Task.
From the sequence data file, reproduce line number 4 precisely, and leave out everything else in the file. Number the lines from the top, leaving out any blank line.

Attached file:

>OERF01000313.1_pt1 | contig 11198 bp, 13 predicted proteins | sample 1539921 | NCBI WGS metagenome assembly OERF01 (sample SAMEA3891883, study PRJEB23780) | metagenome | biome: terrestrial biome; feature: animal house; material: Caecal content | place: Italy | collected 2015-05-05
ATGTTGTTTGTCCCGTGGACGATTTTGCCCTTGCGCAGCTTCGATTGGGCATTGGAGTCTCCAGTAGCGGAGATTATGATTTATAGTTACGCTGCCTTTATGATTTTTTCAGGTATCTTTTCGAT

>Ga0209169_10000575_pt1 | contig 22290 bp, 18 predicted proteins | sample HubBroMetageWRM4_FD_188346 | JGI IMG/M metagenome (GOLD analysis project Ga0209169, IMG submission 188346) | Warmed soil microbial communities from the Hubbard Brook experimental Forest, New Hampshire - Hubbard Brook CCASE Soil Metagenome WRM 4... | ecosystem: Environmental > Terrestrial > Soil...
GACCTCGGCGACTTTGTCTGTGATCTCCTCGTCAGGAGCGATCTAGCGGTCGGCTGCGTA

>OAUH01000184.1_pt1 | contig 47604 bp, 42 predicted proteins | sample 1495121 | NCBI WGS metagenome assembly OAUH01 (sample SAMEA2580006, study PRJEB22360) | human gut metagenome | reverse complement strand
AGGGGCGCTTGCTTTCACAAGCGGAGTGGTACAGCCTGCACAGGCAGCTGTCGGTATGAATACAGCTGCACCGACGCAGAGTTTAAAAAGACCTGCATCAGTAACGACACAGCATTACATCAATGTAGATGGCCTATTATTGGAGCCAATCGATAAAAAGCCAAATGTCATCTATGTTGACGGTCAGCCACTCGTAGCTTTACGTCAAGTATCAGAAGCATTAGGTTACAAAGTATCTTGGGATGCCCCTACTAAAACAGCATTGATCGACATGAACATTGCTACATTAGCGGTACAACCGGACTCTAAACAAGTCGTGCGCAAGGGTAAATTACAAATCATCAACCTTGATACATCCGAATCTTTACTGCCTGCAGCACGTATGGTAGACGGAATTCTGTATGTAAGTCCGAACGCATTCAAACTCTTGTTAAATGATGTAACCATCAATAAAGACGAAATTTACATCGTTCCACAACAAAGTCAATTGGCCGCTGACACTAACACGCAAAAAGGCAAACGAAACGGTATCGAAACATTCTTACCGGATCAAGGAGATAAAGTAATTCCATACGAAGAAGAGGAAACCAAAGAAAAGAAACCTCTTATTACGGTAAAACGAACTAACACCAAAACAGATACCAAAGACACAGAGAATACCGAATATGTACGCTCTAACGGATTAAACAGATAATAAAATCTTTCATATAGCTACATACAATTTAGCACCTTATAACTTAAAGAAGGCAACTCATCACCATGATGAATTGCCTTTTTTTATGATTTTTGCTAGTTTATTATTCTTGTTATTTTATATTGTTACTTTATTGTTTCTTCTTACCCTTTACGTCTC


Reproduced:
GACCTCGGCGACTTTGTCTGTGATCTCCTCGTCAGGAGCGATCTAGCGGTCGGCTGCGTA